Weather Blog

Is Saturday’s equinox really an equinox?

If you been outside lately it’s been feeling more like summer, but in actuality we are approaching autumn this weekend. The autumnal equinox takes place this Saturday, September 22nd at 9:54 PM.

The sun will be over the equator during the equinoxes but after Saturday the sun will be over the southern hemisphere. Equinox is Latin for equal nights but if you read the sunset and sunrise times of any location on Delmarva, you do not receive equal amounts of daylight and nighttime on the equinox.  The reason for the disparity on day length on the equinox is because of what sunrise and sunset are defined but also the refraction of light on the earth’s atmosphere.

Sunrise is defined as when the sun’s first disk is visible above the horizon, while sunset as when the sun’s last rim drops below the horizon.  Because of this definition, it actually takes minutes for the entire sun to rise and set each day thus adding some extra time to the day. Light refracts on the earth’s atmosphere allowing the presence of sunrise to be seen minutes earlier than in actuality and also give a few extra minutes to the sunset after going below the horizon. Keep in mind that how much of the refraction depends on the atmospheric elements such as temperature, pressure and even humidity.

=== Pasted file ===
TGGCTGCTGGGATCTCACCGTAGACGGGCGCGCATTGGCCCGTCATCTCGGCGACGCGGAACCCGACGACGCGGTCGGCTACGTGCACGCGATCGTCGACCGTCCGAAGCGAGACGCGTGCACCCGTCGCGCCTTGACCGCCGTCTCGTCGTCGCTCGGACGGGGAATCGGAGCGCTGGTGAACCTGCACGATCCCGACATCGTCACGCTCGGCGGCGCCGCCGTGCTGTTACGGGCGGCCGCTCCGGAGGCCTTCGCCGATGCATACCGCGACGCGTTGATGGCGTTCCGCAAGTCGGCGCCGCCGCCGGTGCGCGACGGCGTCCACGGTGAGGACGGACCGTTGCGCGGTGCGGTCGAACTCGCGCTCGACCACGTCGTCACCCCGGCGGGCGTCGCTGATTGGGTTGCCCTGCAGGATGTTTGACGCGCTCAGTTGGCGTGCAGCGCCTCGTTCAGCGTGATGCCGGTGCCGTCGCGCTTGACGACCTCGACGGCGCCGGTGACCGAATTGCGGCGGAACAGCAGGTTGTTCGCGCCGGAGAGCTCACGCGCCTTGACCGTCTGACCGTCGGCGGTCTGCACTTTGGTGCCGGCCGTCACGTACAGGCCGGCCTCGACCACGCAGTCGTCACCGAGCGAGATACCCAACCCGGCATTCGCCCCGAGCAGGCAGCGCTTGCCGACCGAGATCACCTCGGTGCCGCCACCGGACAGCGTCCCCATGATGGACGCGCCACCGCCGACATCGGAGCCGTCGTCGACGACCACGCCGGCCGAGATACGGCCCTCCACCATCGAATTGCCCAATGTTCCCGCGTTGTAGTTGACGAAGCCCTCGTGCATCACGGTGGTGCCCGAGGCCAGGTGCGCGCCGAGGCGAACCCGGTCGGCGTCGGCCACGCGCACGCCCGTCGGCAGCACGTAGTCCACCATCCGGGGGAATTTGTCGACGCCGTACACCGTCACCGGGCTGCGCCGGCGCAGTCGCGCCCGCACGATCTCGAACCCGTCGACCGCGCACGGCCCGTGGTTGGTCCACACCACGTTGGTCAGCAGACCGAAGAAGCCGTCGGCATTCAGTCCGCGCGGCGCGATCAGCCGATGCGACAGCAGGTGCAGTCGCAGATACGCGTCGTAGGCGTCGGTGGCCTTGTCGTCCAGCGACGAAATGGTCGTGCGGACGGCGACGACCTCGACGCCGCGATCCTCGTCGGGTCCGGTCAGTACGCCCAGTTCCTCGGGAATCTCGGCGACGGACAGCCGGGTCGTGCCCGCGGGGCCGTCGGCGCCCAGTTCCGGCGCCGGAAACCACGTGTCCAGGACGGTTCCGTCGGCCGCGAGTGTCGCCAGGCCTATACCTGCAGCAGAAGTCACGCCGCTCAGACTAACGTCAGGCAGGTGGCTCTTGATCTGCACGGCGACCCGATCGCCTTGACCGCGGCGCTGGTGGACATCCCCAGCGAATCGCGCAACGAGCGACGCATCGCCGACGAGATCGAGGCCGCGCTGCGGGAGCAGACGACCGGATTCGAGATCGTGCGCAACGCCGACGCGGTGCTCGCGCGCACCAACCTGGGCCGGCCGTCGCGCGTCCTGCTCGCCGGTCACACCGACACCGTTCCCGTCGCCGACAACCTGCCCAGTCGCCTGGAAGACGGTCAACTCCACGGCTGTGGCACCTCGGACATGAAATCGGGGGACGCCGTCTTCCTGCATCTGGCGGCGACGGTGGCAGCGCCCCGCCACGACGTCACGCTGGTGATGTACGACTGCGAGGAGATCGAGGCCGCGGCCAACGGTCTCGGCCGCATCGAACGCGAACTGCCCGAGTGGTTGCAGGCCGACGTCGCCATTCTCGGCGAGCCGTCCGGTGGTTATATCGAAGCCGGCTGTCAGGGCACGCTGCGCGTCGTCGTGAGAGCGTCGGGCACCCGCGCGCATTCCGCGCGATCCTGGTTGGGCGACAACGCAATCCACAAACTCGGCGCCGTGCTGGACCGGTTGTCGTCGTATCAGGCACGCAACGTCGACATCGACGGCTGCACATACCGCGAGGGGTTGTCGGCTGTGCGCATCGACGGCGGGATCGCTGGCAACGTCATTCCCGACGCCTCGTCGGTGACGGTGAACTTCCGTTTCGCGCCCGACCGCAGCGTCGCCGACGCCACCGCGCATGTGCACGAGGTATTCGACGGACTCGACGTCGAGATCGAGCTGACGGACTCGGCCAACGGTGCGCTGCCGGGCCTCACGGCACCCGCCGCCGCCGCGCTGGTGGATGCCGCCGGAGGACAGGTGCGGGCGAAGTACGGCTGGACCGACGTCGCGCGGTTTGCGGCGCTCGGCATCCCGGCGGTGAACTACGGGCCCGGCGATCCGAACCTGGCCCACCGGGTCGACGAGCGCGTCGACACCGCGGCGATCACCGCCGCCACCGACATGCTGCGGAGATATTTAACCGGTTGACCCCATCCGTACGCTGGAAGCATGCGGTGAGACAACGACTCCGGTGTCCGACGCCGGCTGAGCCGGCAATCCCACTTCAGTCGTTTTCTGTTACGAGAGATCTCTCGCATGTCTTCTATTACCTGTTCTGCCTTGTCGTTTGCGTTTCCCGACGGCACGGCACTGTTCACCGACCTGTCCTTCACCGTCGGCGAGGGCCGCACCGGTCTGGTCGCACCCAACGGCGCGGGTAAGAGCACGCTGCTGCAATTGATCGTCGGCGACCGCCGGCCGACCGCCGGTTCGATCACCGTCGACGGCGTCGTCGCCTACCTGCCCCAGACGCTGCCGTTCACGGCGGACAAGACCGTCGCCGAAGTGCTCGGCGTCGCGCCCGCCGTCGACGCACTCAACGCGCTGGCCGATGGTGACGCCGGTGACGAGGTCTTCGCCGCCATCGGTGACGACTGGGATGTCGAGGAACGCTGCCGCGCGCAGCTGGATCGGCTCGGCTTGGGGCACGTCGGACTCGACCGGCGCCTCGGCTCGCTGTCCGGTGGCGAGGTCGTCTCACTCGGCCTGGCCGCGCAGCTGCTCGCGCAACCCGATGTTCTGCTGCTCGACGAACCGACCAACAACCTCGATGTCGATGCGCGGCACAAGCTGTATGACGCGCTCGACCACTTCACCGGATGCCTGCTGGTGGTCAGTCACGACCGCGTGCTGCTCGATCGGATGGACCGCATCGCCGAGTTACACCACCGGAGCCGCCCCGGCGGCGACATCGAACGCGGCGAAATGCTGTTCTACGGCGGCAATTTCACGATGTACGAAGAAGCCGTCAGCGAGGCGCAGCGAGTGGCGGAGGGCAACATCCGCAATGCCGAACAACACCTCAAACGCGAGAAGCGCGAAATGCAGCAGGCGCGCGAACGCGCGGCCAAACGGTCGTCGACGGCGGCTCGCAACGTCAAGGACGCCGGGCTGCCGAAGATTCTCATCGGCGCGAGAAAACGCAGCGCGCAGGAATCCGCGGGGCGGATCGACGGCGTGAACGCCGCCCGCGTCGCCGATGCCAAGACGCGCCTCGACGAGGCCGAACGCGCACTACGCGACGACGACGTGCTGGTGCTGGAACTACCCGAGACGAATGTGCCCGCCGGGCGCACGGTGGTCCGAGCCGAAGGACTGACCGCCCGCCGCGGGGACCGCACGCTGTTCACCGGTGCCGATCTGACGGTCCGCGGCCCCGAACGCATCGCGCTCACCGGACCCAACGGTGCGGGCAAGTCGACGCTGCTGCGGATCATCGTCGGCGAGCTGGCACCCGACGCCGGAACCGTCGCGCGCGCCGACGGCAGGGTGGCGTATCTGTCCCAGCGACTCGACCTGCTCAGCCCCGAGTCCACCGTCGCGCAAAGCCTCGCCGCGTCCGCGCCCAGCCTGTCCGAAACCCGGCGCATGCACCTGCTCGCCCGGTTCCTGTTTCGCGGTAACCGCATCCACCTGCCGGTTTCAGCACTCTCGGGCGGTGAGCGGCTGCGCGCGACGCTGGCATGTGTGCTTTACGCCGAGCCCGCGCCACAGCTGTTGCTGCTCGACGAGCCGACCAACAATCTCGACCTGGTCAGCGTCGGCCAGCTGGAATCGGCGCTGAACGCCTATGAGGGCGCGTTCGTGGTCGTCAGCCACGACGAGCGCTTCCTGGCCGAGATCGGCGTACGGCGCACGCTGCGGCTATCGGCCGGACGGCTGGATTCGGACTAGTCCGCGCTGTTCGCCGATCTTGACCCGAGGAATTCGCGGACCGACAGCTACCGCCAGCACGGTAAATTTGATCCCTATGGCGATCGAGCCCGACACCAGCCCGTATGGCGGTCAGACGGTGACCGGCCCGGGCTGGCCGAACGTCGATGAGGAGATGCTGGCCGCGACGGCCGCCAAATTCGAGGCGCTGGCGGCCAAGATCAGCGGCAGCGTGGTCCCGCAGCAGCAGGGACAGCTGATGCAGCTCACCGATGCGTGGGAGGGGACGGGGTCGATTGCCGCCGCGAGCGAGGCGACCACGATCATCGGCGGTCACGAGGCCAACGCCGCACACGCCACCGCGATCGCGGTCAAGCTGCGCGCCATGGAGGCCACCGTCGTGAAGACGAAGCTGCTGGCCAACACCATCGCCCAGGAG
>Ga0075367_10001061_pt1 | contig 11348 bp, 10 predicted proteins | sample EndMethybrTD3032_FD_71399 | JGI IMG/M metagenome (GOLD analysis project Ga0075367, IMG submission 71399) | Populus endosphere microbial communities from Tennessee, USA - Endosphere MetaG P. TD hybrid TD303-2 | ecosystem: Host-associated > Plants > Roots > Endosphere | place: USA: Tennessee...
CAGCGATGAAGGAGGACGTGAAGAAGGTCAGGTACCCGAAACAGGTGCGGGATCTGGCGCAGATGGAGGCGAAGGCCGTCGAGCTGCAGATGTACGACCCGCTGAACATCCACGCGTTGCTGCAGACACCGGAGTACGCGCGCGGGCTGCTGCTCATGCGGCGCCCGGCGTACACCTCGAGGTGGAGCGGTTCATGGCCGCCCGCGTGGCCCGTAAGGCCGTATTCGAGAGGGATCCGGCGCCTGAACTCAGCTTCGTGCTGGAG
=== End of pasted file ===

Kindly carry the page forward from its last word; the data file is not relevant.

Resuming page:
These are the main reasons that the northern hemisphere experiences 12 hours of daylight for the 1st time around mid-March which is about 4 or 5 days before the vernal equinox and experience 12 hours of daylight for the last time during the last week of September about 4 or 5 days after the autumnal equinox. The amount of days in the year at or above 12 hours is fewest towards the poles and highest towards the tropics.

Autumn also has the latest start to the 4 seasons as it usually starts on the 22nd or 23rd of September compared to spring which is around March 20th or 21st; with summer and winter starting on June 21st or 22nd and December 21st or 22nd, respectively.

Salisbury experiences 12 hours of daylight for the 1st time on March 17th while its last day of 12 hours of daylight on September 26th. Also the amount of daylight from one day to another is greatest around the equinoxes because of the tilt of the earth; with higher latitudes have the greatest difference from one day to another. Salisbury’s day length difference in March and September is 2.5 minutes compared to Juneau, Alaska at 5 minutes and Kingston, Jamaica at 1 minute.

 

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